KNOXVILLE -- Jalen Reeves-Maybin showed up on Tennessee's special-teams unit the past two games.
The true freshman linebacker delivered his breakout moment in Saturday's overtime loss to sixth-ranked Georgia.
The 6-foot-1, 210-pounder from Clarksville, Tenn., broke through the Bulldogs' three-man shield and blocked Colin Barber's punt, and fellow freshman Devaun Swafford returned the loose ball 15 yards to tie the game late in the third quarter and send Neyland Stadium into a frenzy.
"We expected to block a punt," Tennessee coach Butch Jones said. "We've worked hard on it every week. We talk winning in special teams, and we spend an inordinate amount of time in the special-teams game. We expect to block kicks because we practice them so much.
"He's an individual that is really playing at a high level for us right now in special teams. You can see his confidence growing and growing and growing. That'll start to materialize on defense as well."
The Vols have an open date to make a concerted effort to get Reeves-Maybin more involved on defense, particularly with A.J. Johnson and Dontavis Sapp playing so many snaps.
The score was the second of the year for Swafford, the walk-on who took an interception back for a touchdown at Florida.
"It was definitely a big momentum swing," safety Brian Randolph said. "It gave us a lot of juice. It got the defense amped up. We were ready to go out there and get a stop, and we just fed off it."
Reeves-Maybin and Swafford were just two of the handful of freshmen who played key roles for Tennessee.
Marquez North scored his first touchdown with a toe-tapping catch along the edge of the end zone. Jason Croom and Josh Smith made some nice third-down grabs. Tight end A.J. Branisel caught a 28-yard pass on the Vols' late scoring drive.
"There's a lot of youthfulness on that football team, and they're getting better," Jones said. "I can see it."
Jones said his offense's execution during practice last week gave him the confidence to make the choice to go for three fourth-and-1 plays in the second half, including two when Tennessee was at its own 29-yard line.
"It definitely gave us some momentum through the second half, and you have to respect Coach Jones for making those decisions," quarterback Justin Worley said. "We're out there playing the game and playing to win, and he can't really do much from the sideline except put us in situations to win when they're presented.
"We respect him for throwing the cards on the table and taking those chances."
Jones said there was "never any doubt" to take those short-yardage gambles given Tennessee's offensive line -- "We have the best offensive line in the SEC," he said -- and the offense's preparation.
"I was really excited to see Coach Jones call those plays, too, on fourth down," linebacker Dontavis Sapp said. "It showed he had that courage to call it. He was behind us, and he knew we could make it."
A week after he carried the ball 25 times for a career-high 169 yards against South Alabama, tailback Rajion Neal ran 28 times for 148 yards and caught five passes for 19 yards, shouldering the load with Marlin Lane on the sideline with a boot on his right foot.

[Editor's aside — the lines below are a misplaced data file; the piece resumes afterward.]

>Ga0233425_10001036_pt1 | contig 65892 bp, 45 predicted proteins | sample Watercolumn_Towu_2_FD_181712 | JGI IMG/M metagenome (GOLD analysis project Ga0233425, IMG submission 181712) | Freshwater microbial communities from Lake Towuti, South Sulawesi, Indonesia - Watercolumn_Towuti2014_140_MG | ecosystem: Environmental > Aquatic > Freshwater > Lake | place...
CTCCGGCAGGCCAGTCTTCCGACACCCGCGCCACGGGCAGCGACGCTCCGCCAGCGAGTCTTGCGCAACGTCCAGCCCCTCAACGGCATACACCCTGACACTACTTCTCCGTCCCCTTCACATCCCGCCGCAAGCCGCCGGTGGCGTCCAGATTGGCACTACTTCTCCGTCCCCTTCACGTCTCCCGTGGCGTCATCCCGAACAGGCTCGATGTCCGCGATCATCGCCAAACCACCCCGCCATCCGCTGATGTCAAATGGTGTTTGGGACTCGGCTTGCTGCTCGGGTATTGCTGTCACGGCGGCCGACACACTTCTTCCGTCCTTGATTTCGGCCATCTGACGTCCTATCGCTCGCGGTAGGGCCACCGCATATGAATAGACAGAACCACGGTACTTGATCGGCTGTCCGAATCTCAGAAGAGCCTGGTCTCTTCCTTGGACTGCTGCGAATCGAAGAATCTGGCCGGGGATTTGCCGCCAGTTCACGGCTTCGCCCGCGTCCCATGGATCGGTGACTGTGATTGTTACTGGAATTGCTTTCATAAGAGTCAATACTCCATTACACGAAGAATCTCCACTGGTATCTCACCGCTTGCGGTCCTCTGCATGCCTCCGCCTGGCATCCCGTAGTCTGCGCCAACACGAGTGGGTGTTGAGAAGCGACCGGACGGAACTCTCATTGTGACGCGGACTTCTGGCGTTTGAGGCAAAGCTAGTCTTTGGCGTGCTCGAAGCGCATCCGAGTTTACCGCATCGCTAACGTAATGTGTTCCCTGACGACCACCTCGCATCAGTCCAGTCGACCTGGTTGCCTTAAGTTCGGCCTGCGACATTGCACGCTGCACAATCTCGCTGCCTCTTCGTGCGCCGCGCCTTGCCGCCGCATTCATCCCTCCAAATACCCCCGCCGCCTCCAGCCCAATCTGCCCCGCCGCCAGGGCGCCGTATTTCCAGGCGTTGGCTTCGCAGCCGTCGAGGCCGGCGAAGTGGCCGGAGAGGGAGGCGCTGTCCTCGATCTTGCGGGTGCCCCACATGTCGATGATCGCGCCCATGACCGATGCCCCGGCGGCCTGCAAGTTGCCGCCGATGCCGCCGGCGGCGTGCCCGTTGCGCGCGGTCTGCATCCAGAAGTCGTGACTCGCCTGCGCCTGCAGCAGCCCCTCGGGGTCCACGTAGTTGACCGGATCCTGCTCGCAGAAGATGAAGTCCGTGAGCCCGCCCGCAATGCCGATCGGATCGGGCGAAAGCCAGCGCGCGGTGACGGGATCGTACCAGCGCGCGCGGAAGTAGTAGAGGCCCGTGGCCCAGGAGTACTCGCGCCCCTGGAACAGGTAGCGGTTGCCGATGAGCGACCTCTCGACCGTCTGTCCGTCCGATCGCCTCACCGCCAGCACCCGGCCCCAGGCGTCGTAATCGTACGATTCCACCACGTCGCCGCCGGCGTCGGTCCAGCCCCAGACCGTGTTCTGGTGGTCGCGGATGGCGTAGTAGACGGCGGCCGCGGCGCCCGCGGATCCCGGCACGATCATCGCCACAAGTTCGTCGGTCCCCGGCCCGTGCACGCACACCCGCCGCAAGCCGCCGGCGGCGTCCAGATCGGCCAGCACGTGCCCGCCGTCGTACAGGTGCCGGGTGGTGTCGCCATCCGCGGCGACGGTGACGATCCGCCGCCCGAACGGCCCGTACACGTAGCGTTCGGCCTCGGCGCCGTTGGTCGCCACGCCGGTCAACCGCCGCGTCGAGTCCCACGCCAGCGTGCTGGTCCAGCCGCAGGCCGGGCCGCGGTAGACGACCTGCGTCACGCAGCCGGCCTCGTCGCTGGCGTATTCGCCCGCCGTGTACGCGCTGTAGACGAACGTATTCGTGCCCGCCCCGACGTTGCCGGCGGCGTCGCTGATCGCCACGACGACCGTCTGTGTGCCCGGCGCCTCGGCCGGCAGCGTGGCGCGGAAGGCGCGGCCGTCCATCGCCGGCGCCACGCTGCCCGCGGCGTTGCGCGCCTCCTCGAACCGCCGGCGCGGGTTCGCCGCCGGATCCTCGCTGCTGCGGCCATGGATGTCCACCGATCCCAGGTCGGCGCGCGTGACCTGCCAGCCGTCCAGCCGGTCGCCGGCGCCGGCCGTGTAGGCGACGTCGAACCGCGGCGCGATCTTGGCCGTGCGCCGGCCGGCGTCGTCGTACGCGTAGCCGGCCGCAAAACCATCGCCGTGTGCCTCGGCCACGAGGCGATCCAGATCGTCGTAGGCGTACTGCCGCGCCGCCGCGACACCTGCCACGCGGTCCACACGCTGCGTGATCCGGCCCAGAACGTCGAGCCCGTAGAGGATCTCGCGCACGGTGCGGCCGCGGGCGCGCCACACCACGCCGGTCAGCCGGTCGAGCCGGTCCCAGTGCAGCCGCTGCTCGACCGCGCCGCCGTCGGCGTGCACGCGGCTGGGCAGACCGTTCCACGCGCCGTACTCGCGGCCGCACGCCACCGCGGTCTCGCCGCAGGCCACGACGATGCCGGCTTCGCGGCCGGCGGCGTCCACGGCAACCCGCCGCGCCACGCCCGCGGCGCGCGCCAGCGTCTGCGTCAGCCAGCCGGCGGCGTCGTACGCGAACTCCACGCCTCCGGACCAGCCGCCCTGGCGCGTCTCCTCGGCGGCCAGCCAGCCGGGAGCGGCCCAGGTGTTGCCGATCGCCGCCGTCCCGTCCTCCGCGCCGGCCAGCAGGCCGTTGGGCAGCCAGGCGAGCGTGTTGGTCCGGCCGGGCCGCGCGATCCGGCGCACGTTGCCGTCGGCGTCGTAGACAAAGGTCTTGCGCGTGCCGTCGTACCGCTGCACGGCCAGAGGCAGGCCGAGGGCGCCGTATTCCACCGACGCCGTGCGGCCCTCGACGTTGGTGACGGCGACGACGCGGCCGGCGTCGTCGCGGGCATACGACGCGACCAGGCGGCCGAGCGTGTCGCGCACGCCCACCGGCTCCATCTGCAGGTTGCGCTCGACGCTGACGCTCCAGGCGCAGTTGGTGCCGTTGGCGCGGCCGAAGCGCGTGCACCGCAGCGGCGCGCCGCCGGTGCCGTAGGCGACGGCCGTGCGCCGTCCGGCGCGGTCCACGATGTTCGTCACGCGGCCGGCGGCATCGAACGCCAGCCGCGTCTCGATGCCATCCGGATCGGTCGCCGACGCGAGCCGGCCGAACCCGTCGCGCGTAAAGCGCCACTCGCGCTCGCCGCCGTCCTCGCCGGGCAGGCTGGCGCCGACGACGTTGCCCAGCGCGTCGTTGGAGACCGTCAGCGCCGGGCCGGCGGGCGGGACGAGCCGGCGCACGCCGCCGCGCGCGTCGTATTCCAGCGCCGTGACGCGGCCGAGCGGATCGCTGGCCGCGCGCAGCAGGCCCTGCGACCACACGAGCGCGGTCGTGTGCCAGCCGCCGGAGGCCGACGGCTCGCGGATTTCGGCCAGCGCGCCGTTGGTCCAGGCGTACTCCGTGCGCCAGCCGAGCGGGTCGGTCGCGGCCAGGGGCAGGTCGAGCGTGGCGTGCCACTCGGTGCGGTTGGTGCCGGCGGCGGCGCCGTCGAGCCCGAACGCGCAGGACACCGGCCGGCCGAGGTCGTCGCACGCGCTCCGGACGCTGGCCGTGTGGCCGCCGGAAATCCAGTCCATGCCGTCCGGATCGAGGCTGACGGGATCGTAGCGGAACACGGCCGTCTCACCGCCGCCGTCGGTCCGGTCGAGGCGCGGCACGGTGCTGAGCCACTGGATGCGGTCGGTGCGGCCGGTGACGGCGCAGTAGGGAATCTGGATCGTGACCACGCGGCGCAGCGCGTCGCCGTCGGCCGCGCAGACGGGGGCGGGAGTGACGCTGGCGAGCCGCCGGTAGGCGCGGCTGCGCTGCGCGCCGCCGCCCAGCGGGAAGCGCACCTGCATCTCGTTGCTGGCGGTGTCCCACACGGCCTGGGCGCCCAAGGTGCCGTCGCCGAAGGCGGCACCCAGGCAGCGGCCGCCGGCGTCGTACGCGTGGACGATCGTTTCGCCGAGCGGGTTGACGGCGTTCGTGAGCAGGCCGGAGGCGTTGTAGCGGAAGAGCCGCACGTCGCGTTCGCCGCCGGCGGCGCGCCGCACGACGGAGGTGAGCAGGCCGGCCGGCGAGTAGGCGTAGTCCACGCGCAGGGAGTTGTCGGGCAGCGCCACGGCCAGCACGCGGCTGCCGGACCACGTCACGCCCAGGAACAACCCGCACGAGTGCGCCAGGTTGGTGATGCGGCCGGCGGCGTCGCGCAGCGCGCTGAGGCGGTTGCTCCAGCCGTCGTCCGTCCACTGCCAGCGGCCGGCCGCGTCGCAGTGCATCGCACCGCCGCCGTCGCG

"I can't wait to go home and lay down a little bit," he joked.
Neal said he expected to split time with Tom Smith, Alden Hill or Deanthonie Summerhill, but that never materialized.
"He's playing like we expect our seniors to play," Jones said. "He's giving us everything he has; he's been injured and he's been a warrior. He's added another spark to us."
Added Worley: "We preach consistency in our program, and he's brought it to the table each and every week."
Tennessee hosted dozens of recruits for Saturday's game, including eight official visitors, all but one of them rated as five- or four-star prospects by 247sports.com.
The headline visitor was linebacker Clifton Garrett, a 6-foot-2, 228-pound five-star prospect from Illinois. Defensive end Dewayne Hendrix (O'Fallon, Ill.); receivers Josh Malone (Gallatin, Tenn.), Braxton Berrios (Raleigh, N.C.) and Travis Rudolph (West Palm Beach, Fla.); and running back Derrell Scott (Havelock, N.C.), all made their official visits to campus.
Tennessee commitments linebacker Dillon Bates (Ponte Vedra, Fla.), the son of former Vol Bill Bates, and cornerback Emmanual Moseley (Greensboro, N.C.), the two-star prospect who became the 25th player in Tennessee's 2014 class last month, also took their official to Knoxville. Most of the Vols' current class of commitments also attended the game.
Due to NCAA sanctions on the program last year for recruiting violations committed by Willie Mack Garza, an assistant under former coach Lane Kiffin, Tennessee could not provide complimentary game tickets to unofficial visitors for Saturday's game, and the two-game penalty includes the South Carolina game in two weeks.
Patrick Brown has been the University of Tennessee beat writer since January 2011. A native of Memphis, Brown graduated from UT in May of 2010 with a bachelor’s degree in Journalism/Electronic Media and worked at the Knoxville News Sentinel for two years on the sports editorial staff and as a freelance contributor. If it’s the NBA, the NFL or SEC football and basketball, he’s probably reading about it or watching it on TV. Contact him ...
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